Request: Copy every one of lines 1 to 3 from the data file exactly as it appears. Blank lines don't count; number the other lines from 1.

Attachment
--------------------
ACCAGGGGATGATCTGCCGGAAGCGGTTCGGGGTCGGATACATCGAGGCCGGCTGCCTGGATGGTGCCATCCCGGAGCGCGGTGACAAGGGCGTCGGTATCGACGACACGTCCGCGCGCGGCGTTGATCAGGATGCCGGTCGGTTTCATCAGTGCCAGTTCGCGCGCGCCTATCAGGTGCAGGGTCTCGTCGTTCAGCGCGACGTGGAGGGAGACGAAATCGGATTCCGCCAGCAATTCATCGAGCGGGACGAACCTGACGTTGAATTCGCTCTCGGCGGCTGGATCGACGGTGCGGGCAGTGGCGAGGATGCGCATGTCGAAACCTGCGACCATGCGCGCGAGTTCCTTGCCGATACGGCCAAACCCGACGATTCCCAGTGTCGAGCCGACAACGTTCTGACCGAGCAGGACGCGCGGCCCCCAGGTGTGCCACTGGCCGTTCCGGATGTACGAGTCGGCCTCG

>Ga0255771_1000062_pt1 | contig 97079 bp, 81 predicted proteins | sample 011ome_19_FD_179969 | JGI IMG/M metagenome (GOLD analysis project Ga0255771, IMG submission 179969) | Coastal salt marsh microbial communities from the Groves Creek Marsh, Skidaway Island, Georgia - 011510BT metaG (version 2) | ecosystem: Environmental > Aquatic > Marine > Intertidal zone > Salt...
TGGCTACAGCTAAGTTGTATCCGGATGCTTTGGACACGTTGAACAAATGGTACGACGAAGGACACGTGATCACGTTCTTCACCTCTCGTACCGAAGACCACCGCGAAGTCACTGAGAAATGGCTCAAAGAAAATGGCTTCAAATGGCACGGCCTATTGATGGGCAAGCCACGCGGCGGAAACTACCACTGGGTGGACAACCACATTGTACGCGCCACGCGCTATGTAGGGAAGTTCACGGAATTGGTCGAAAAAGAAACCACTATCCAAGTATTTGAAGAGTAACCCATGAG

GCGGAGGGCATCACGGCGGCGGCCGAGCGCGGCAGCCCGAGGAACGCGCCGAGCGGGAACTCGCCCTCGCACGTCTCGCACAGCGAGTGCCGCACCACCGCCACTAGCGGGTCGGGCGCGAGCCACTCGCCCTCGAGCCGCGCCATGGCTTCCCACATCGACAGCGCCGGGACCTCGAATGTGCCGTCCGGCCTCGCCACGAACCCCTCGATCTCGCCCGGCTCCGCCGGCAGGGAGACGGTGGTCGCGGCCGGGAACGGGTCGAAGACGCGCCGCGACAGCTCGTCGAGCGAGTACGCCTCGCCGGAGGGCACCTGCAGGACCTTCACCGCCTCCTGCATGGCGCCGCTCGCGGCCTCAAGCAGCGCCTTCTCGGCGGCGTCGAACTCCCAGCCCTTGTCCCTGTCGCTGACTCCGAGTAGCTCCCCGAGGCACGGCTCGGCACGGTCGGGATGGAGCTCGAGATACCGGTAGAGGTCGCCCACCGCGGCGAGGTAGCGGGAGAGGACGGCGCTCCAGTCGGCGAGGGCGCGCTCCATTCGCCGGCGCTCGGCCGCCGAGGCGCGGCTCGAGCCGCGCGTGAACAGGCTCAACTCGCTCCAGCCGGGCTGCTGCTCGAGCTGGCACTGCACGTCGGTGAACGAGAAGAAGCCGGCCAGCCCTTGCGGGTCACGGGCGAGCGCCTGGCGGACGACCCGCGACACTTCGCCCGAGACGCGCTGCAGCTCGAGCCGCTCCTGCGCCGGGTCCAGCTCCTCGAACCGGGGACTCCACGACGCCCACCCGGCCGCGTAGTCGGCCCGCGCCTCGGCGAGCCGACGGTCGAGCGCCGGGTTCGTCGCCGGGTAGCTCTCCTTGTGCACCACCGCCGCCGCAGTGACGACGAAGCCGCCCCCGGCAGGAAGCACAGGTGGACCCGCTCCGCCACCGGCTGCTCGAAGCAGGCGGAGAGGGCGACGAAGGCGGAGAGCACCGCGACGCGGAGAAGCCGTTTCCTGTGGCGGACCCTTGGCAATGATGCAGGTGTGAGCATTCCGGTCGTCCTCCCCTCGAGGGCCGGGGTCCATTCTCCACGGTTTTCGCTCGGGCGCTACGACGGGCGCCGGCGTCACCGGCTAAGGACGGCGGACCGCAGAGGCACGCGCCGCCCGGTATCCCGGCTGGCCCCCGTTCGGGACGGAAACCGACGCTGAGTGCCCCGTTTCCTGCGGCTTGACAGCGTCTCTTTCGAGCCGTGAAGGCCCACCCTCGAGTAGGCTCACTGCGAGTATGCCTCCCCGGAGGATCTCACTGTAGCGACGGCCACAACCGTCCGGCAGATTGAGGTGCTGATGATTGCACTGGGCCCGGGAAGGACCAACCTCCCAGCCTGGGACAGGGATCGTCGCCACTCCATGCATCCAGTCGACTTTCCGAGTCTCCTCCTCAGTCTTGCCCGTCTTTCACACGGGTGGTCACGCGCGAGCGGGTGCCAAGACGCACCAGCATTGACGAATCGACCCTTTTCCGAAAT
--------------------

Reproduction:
ACCAGGGGATGATCTGCCGGAAGCGGTTCGGGGTCGGATACATCGAGGCCGGCTGCCTGGATGGTGCCATCCCGGAGCGCGGTGACAAGGGCGTCGGTATCGACGACACGTCCGCGCGCGGCGTTGATCAGGATGCCGGTCGGTTTCATCAGTGCCAGTTCGCGCGCGCCTATCAGGTGCAGGGTCTCGTCGTTCAGCGCGACGTGGAGGGAGACGAAATCGGATTCCGCCAGCAATTCATCGAGCGGGACGAACCTGACGTTGAATTCGCTCTCGGCGGCTGGATCGACGGTGCGGGCAGTGGCGAGGATGCGCATGTCGAAACCTGCGACCATGCGCGCGAGTTCCTTGCCGATACGGCCAAACCCGACGATTCCCAGTGTCGAGCCGACAACGTTCTGACCGAGCAGGACGCGCGGCCCCCAGGTGTGCCACTGGCCGTTCCGGATGTACGAGTCGGCCTCG

>Ga0255771_1000062_pt1 | contig 97079 bp, 81 predicted proteins | sample 011ome_19_FD_179969 | JGI IMG/M metagenome (GOLD analysis project Ga0255771, IMG submission 179969) | Coastal salt marsh microbial communities from the Groves Creek Marsh, Skidaway Island, Georgia - 011510BT metaG (version 2) | ecosystem: Environmental > Aquatic > Marine > Intertidal zone > Salt...
TGGCTACAGCTAAGTTGTATCCGGATGCTTTGGACACGTTGAACAAATGGTACGACGAAGGACACGTGATCACGTTCTTCACCTCTCGTACCGAAGACCACCGCGAAGTCACTGAGAAATGGCTCAAAGAAAATGGCTTCAAATGGCACGGCCTATTGATGGGCAAGCCACGCGGCGGAAACTACCACTGGGTGGACAACCACATTGTACGCGCCACGCGCTATGTAGGGAAGTTCACGGAATTGGTCGAAAAAGAAACCACTATCCAAGTATTTGAAGAGTAACCCATGAG